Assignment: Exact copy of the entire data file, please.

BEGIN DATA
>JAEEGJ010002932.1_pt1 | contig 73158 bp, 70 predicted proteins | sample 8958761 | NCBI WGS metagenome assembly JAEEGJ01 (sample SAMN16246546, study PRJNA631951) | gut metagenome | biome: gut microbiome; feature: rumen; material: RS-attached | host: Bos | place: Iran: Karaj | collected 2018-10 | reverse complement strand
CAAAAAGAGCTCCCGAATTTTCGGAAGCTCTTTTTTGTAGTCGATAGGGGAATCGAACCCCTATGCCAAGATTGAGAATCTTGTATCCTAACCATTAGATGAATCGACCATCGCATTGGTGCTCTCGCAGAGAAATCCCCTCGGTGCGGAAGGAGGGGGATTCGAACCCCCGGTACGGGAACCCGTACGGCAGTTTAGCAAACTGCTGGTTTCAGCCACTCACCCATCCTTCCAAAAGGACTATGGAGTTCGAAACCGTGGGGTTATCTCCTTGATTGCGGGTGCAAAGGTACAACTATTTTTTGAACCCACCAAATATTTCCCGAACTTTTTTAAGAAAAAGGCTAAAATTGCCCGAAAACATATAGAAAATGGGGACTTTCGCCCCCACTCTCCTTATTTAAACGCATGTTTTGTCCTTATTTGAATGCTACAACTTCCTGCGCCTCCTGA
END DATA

>JAEEGJ010002932.1_pt1 | contig 73158 bp, 70 predicted proteins | sample 8958761 | NCBI WGS metagenome assembly JAEEGJ01 (sample SAMN16246546, study PRJNA631951) | gut metagenome | biome: gut microbiome; feature: rumen; material: RS-attached | host: Bos | place: Iran: Karaj | collected 2018-10 | reverse complement strand
CAAAAAGAGCTCCCGAATTTTCGGAAGCTCTTTTTTGTAGTCGATAGGGGAATCGAACCCCTATGCCAAGATTGAGAATCTTGTATCCTAACCATTAGATGAATCGACCATCGCATTGGTGCTCTCGCAGAGAAATCCCCTCGGTGCGGAAGGAGGGGGATTCGAACCCCCGGTACGGGAACCCGTACGGCAGTTTAGCAAACTGCTGGTTTCAGCCACTCACCCATCCTTCCAAAAGGACTATGGAGTTCGAAACCGTGGGGTTATCTCCTTGATTGCGGGTGCAAAGGTACAACTATTTTTTGAACCCACCAAATATTTCCCGAACTTTTTTAAGAAAAAGGCTAAAATTGCCCGAAAACATATAGAAAATGGGGACTTTCGCCCCCACTCTCCTTATTTAAACGCATGTTTTGTCCTTATTTGAATGCTACAACTTCCTGCGCCTCCTGA